3) The modern calendar abandoned this concern with numerical exactitude, stating in its universal norms that “The forty days of Lent run from Ash Wednesday up to but excluding the Mass of the Lord’s Supper exclusive” 28). Yes, the “forty days” are either 44 total days or 38 days of fasting. Whichever historical precedent anchors one’s paradigm of observance, it can’t square the circle of the modern season. And this is why folks argue every year about whether Sundays count.

  2. I only continue observances on Sundays if their nature requires it. I grow a beard for Lent. The itchiness reminds me in a bodily way of how my whole self in a deeper way itchily yearns for resurrection. Shaving it off every Sunday would destroy this. My other observances, though, I don’t practice on Sundays. In fact, lightening up on them is part of training myself to more instinctively look forward to Sundays and, thereby, resurrection.

  3. Omitting the Sundays in Lent usually refers to bodily fasting. We certainly don’t give up prayer and almsgiving on Sundays, do we? I personally believe that the 6 Sundays are to be counted in the Lenten season. Thomas Merton said that Ash Wednesday was the beginning of the Lenten fast, but not the Lenten season. I believe Nocent in his Days of the Lord adopts the same calculation.

    1. Well, the season for fulfilling the preceptual Easter Duty in the USA is (under the indult from way before Vatican II that still obtains; different countries have different indults….) from the first Sunday in Lent through Trinity Sunday, inclusive.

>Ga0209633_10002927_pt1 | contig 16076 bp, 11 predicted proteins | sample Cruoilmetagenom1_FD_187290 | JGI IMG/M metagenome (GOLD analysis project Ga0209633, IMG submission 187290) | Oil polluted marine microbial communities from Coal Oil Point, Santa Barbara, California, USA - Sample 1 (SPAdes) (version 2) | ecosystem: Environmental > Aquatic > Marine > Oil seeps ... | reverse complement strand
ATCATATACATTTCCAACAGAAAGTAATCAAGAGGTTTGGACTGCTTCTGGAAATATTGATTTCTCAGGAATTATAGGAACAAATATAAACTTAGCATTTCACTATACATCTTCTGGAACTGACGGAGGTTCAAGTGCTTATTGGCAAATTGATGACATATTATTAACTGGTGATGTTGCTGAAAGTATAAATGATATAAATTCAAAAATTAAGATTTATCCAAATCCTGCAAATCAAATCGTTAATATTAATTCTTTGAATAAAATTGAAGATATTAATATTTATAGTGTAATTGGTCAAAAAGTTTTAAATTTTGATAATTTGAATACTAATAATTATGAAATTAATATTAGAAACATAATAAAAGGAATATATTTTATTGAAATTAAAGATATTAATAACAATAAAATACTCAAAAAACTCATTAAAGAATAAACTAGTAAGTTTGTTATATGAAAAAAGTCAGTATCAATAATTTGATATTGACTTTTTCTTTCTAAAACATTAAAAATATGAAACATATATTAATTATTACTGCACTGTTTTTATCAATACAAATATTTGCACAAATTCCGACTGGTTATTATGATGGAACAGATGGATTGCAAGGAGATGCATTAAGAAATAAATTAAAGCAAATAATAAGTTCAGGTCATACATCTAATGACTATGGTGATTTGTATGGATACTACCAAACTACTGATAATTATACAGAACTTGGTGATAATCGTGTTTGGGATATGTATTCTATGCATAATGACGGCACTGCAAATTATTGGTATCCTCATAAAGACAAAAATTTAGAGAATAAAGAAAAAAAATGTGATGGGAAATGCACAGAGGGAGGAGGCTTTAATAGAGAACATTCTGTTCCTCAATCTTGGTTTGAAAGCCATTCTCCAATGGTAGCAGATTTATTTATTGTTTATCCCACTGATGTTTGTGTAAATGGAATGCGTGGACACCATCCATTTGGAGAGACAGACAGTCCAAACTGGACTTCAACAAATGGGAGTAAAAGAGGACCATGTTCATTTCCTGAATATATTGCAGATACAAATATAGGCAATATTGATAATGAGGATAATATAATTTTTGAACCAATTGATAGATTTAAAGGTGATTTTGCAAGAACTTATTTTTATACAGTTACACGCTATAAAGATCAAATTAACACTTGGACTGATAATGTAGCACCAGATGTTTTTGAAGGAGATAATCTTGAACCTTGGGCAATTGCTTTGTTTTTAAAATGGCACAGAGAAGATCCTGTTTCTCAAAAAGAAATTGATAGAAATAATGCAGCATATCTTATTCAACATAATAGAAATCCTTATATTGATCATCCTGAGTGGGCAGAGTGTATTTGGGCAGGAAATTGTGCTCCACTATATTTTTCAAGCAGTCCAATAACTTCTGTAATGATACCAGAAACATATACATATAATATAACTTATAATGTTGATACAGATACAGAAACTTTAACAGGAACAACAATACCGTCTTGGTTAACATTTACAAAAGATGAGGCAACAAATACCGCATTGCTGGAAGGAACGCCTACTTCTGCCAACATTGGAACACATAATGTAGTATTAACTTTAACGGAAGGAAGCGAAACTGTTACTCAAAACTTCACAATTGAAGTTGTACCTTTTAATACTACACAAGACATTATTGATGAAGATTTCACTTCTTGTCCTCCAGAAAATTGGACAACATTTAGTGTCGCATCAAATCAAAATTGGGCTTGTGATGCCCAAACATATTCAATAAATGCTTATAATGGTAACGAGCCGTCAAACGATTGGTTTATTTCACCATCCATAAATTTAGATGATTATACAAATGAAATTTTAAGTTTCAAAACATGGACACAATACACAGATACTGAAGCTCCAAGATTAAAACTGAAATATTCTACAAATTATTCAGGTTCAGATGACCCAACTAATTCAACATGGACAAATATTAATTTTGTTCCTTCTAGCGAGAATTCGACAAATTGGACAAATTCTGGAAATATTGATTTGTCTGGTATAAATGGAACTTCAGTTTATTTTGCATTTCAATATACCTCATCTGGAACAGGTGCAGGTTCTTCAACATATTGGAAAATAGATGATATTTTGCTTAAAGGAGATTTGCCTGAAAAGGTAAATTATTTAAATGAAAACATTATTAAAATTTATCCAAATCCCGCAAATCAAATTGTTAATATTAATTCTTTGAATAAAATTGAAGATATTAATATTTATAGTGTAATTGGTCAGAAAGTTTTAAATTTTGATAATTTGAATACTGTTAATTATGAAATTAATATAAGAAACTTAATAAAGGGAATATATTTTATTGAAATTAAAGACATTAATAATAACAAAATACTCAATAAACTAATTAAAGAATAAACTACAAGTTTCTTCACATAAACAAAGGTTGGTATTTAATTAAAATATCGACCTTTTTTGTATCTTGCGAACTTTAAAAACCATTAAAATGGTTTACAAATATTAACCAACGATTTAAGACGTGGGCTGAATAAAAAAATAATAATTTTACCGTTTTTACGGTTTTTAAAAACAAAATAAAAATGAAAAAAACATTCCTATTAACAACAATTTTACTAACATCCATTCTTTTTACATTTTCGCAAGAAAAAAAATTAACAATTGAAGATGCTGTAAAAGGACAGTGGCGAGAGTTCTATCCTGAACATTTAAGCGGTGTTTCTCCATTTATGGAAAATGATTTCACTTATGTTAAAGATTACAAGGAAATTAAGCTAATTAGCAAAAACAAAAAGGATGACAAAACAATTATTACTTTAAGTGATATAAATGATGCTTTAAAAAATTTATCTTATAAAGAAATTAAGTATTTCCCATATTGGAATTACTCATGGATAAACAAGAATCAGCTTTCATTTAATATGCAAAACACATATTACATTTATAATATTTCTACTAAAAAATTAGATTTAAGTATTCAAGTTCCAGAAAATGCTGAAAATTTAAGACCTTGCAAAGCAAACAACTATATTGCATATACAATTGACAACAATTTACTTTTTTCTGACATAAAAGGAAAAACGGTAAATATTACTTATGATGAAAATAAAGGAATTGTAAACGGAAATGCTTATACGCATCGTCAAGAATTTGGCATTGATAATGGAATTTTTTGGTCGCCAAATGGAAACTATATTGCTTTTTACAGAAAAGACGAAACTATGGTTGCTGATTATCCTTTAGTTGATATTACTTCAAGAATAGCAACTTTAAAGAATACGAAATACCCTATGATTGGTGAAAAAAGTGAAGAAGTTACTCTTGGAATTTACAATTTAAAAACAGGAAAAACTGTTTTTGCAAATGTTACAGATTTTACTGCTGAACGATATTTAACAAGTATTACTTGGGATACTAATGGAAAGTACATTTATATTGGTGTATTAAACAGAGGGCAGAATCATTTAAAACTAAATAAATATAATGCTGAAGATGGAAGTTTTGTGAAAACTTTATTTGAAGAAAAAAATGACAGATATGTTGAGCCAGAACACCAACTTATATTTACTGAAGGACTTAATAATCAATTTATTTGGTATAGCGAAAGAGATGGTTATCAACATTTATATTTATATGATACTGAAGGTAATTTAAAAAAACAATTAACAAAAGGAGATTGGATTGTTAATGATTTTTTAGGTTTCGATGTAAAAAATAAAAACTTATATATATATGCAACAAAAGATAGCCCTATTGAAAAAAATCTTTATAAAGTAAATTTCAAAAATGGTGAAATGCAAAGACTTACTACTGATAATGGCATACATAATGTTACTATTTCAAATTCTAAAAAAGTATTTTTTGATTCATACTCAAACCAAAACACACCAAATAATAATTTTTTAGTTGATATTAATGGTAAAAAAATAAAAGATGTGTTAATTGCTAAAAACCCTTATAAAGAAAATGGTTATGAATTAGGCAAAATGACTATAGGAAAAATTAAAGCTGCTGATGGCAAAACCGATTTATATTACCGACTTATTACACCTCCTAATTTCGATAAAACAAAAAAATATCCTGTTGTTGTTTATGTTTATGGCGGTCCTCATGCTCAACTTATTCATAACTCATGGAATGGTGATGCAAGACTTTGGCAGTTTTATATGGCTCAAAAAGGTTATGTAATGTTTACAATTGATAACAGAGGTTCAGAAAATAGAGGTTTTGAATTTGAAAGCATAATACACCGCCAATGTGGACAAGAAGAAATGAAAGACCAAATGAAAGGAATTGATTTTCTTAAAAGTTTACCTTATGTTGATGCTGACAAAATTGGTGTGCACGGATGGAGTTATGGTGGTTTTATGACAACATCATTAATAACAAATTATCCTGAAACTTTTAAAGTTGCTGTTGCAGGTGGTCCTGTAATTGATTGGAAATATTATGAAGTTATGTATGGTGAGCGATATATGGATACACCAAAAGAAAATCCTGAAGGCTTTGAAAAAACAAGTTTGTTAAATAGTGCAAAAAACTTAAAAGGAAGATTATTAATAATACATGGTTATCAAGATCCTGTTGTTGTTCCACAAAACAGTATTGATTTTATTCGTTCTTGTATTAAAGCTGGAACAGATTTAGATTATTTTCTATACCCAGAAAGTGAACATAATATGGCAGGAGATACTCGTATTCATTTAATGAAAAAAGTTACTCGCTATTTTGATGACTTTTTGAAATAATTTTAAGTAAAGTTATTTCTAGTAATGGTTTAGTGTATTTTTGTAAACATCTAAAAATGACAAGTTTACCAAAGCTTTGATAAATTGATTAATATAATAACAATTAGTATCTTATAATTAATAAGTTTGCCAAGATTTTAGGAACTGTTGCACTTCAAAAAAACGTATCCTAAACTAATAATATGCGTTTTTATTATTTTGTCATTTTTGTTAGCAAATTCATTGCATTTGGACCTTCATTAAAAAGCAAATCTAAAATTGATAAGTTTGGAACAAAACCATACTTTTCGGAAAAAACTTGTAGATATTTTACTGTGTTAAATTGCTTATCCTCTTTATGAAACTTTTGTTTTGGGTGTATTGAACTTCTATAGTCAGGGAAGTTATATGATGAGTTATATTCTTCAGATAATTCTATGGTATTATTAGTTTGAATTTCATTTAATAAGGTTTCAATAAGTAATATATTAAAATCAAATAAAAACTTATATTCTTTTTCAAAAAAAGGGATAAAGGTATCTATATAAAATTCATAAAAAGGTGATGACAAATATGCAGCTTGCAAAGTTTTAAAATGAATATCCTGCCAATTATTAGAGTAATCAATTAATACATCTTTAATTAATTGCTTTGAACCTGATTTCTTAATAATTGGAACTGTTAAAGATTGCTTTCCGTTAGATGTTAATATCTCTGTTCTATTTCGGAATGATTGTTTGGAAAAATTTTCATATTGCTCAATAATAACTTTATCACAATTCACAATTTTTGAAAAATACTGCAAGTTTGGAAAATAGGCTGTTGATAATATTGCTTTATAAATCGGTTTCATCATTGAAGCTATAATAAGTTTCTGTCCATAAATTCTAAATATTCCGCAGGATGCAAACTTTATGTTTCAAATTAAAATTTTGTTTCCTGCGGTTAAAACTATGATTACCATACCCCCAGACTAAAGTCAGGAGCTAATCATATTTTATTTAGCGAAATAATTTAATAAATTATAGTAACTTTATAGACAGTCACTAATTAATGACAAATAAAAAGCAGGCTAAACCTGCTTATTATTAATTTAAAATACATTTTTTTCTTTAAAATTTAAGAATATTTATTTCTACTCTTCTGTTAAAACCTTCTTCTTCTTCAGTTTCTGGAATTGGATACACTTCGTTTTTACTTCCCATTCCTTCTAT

In any event, the question having been so broadly worded as to accommodate all manner of different understandings (I assume they are deliberately worded so that “it depends on what one means” triggers comments…as that’s become a regular feature of these polls), I clicked Yes, as part of my Lenten discipline is extra office of personal prayer (including Sundays), meditation on Scripture outside of Mass (not included on days I attend Mass, normally Sundays), almsgiving (included on Sundays), and extra abstinence (not necessarily observed on Sundays).

  4. “It’s spiritual preseason. Believers still do the exercises, get in some good practice, and gear up for the Big Time.”

    So now there IS a pre-Lenten season again? A season of preparation for a season of preparation? What do you know! I wonder who thought of that?

    1. I’m not convinced of the notion of Lent as wholly a season of preparation. It has its own themes, purpose, and direction. The elect prepare for baptism, yes. But the body of the Church accompanies them. For us, Lent is no more a preparation for Easter than a retreat is a preparation for the day we come home. For believers, we put into practice things we’ve forgotten or neglected. Lent is the real thing.